India will lodge a protest with Pakistan after two of its troops were wounded on Wednesday in a shooting incident near the international border in Kashmir, a senior security official said.
The Pakistan military later issued a statement saying Indian accusations about the incident were "ludicrous and fabricated" and that there was firing from the Indian side. It said Pakistani border guards did not return the fire.
A truce has been working well since it came into effect in November 2003 as part of peace efforts between the two nuclear-armed rivals, and violations have been a rarity.
The Indian official said the two troops were wounded when their patrol was fired at after challenging suspected separatist militants trying to get into Kashmir from the Pakistani sector.
"The small arms fire came from across the border. We are yet not sure whether it was militant fire or Pakistani troops," K Srinivasan, a Border Security Force (BSF) intelligence official, said by phone.
"We are lodging a strong protest with Pakistan."
The shooting occurred near the Akhnoor sector, 350 km south of Srinagar.
The Pakistani army gave a different version of the incident.
"The reality is totally different," its statement said.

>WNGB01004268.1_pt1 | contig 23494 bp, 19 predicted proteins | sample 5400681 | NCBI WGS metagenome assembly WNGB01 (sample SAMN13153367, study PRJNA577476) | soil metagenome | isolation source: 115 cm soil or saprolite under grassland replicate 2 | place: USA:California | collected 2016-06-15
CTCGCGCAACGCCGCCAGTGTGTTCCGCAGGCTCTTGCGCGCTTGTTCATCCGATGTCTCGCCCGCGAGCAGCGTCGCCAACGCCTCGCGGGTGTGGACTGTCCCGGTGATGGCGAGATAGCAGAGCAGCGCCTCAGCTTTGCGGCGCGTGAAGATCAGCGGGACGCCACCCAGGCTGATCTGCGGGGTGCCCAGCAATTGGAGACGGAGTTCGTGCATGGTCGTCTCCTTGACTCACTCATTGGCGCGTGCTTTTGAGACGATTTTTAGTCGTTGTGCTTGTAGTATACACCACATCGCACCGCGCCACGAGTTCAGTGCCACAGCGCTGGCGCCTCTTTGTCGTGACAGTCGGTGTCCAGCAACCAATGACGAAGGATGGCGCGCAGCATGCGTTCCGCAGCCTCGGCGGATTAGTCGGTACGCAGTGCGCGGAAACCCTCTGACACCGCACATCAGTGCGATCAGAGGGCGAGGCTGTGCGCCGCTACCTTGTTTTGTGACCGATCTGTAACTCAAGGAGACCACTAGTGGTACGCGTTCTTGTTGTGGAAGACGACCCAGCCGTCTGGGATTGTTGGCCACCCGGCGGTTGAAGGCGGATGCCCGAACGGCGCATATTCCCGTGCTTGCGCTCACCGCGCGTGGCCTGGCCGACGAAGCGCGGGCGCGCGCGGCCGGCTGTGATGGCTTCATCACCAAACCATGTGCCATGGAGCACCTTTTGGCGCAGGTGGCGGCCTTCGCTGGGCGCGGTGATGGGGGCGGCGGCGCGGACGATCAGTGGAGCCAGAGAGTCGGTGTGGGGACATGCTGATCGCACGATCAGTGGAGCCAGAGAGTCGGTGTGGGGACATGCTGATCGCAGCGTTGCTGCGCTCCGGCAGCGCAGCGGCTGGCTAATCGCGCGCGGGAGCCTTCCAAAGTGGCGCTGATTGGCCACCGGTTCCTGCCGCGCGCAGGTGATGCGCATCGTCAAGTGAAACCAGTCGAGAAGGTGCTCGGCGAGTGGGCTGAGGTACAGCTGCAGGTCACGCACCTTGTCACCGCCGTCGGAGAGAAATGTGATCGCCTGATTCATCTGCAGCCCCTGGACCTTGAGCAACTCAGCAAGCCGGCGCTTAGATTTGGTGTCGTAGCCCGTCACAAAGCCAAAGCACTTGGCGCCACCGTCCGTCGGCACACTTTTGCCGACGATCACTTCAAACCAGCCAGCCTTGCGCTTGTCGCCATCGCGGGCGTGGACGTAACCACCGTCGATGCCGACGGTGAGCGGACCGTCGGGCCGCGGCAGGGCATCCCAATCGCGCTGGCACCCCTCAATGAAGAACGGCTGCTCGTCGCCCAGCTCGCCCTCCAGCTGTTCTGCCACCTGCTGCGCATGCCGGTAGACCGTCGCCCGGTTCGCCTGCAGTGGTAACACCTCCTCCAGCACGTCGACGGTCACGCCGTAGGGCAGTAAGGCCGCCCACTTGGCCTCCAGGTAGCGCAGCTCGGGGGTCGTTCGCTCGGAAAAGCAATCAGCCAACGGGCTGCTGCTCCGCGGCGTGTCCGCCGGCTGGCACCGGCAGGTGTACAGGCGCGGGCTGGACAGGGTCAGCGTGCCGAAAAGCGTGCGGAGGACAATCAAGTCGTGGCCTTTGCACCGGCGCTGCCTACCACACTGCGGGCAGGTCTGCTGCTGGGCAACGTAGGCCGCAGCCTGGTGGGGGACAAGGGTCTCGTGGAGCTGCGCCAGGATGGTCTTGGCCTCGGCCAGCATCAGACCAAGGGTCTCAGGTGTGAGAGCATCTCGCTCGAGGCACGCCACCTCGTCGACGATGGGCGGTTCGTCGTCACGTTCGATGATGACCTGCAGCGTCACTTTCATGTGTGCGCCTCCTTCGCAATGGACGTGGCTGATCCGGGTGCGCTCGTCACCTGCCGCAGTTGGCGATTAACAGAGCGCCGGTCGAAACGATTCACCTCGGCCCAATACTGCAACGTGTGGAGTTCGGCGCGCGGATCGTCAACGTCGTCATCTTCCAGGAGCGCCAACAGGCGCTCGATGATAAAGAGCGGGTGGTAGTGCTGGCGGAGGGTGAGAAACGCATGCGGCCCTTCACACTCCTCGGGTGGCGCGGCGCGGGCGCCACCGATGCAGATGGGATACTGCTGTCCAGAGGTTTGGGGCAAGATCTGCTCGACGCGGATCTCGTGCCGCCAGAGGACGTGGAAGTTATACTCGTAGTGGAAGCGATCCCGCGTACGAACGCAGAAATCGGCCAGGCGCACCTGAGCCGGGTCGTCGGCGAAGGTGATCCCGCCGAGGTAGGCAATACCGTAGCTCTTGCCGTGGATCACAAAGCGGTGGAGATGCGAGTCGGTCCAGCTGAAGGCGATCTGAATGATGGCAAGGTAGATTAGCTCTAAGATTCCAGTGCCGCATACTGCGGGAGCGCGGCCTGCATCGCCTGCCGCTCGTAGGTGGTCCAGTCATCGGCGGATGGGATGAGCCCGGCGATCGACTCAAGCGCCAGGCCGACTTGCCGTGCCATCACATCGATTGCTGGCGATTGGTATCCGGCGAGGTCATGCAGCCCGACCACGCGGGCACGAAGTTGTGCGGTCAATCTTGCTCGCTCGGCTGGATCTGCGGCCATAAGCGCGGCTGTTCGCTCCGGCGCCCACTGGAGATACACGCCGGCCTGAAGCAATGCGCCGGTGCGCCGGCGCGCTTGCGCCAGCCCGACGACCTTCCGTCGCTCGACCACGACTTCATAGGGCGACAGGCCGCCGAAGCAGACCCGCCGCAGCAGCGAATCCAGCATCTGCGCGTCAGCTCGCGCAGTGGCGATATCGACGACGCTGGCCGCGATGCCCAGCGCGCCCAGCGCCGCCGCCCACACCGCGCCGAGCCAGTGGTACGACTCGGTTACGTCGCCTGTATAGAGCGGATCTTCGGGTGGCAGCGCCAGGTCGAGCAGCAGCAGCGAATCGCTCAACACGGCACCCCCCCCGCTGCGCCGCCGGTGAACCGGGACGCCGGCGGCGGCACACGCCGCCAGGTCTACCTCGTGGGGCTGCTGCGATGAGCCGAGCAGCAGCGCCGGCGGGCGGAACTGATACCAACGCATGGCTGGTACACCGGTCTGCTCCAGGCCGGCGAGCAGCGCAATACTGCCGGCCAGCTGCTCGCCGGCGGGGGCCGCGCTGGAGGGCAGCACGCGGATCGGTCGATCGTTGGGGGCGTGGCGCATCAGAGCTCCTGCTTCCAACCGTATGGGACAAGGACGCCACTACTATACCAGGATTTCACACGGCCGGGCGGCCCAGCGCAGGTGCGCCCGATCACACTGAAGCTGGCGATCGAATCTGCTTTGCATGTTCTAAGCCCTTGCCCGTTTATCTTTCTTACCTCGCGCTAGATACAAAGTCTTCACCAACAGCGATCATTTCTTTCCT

"Two BSF Posts located north of Najwal village in Kashmir fired seven illuminating rounds followed by light machinegun and small arms fire, which continued intermittently till 0320 am," said the statement.
"Pakistani Rangers did not fire a single shot."
Hundreds of people were killed on both sides of the border before the 2003 truce as the armies of India and Pakistan engaged in daily artillery duels and small arms clashes.
Indian officials say militants fighting New Delhi's rule in the Himalayan region are still trying to cross the border from Pakistani, but violence has steadily dropped after the two neighbours launched a formal peace process in 2004.
Officials say more than 40,000 people have been killed in the 17-year revolt by Muslim militants against Indian rule in Kashmir, cause of two of the three India-Pakistan wars. Human rights groups put the toll at about 60,000 dead or missing.
In Srinagar, police fired at hundreds of stone-throwing protesters and more than a dozen people were wounded in the violence.